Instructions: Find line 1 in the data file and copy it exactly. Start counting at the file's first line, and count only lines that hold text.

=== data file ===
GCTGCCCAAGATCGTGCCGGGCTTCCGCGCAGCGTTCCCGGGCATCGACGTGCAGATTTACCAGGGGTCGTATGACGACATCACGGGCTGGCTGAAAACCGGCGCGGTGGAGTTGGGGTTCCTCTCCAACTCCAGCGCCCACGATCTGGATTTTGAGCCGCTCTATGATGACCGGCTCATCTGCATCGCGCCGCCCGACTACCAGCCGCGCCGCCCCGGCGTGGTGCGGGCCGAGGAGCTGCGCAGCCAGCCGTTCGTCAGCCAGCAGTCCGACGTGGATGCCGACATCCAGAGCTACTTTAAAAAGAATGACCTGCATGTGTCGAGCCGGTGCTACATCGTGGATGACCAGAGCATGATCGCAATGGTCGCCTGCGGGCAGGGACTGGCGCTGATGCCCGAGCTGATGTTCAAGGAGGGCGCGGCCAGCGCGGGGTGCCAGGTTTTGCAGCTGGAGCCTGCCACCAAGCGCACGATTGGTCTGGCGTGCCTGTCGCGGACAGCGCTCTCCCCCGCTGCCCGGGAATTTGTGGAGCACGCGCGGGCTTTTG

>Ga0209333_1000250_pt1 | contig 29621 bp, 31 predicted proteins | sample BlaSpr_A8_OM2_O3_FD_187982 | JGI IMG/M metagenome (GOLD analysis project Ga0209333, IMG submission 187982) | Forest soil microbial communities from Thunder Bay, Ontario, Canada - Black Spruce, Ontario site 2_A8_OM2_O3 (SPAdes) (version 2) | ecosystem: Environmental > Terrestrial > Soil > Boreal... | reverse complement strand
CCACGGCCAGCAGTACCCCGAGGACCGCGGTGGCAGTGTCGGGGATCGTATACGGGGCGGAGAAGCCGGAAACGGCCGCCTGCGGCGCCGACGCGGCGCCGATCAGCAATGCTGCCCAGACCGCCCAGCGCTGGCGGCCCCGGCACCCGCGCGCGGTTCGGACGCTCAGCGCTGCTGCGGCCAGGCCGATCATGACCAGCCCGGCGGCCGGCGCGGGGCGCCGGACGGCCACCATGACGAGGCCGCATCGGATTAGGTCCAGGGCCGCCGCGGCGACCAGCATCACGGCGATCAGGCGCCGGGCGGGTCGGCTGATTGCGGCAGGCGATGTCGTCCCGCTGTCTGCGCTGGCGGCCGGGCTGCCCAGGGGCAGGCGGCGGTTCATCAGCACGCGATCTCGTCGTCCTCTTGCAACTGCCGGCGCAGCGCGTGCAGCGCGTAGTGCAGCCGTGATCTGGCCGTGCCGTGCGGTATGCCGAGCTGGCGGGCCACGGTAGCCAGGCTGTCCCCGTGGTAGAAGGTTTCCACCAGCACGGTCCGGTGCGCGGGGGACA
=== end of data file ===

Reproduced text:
GCTGCCCAAGATCGTGCCGGGCTTCCGCGCAGCGTTCCCGGGCATCGACGTGCAGATTTACCAGGGGTCGTATGACGACATCACGGGCTGGCTGAAAACCGGCGCGGTGGAGTTGGGGTTCCTCTCCAACTCCAGCGCCCACGATCTGGATTTTGAGCCGCTCTATGATGACCGGCTCATCTGCATCGCGCCGCCCGACTACCAGCCGCGCCGCCCCGGCGTGGTGCGGGCCGAGGAGCTGCGCAGCCAGCCGTTCGTCAGCCAGCAGTCCGACGTGGATGCCGACATCCAGAGCTACTTTAAAAAGAATGACCTGCATGTGTCGAGCCGGTGCTACATCGTGGATGACCAGAGCATGATCGCAATGGTCGCCTGCGGGCAGGGACTGGCGCTGATGCCCGAGCTGATGTTCAAGGAGGGCGCGGCCAGCGCGGGGTGCCAGGTTTTGCAGCTGGAGCCTGCCACCAAGCGCACGATTGGTCTGGCGTGCCTGTCGCGGACAGCGCTCTCCCCCGCTGCCCGGGAATTTGTGGAGCACGCGCGGGCTTTTG